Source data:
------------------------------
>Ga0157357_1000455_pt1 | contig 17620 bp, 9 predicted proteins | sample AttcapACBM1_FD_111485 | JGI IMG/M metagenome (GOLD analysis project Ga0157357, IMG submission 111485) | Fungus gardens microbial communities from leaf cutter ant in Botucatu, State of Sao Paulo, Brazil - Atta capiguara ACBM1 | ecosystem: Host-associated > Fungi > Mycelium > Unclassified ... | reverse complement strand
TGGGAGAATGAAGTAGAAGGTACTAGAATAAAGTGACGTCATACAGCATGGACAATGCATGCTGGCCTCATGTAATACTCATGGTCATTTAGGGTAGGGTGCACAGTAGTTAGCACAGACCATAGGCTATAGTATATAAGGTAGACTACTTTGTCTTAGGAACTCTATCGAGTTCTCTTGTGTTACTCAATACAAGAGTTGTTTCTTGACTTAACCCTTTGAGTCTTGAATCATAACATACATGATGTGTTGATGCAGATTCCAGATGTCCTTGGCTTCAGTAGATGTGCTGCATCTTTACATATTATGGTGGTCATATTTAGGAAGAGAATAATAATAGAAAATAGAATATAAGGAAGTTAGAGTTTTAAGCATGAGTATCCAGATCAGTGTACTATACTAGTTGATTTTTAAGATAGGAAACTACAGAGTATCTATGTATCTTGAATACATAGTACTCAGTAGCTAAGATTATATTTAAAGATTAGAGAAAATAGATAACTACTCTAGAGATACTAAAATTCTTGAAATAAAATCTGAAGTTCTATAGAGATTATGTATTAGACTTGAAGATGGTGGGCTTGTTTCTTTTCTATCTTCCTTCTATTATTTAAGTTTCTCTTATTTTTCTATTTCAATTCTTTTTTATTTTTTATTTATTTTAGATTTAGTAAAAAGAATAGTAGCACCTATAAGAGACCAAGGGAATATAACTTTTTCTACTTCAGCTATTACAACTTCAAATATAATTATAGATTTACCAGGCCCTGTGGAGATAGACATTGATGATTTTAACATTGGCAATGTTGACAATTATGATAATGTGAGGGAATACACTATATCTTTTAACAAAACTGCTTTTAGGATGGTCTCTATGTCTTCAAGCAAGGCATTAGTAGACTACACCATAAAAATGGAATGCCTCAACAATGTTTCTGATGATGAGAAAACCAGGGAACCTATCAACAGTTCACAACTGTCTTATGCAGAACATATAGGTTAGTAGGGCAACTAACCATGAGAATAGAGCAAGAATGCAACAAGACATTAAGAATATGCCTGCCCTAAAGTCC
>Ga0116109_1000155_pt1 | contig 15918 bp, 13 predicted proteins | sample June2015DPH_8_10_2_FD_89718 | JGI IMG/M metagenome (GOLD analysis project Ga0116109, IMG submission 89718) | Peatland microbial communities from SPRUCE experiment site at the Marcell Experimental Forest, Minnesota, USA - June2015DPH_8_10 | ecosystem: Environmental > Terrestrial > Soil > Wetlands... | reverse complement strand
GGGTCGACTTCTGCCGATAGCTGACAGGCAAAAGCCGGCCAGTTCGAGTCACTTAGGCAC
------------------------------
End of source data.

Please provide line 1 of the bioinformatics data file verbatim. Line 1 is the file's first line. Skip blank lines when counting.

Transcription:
>Ga0157357_1000455_pt1 | contig 17620 bp, 9 predicted proteins | sample AttcapACBM1_FD_111485 | JGI IMG/M metagenome (GOLD analysis project Ga0157357, IMG submission 111485) | Fungus gardens microbial communities from leaf cutter ant in Botucatu, State of Sao Paulo, Brazil - Atta capiguara ACBM1 | ecosystem: Host-associated > Fungi > Mycelium > Unclassified ... | reverse complement strand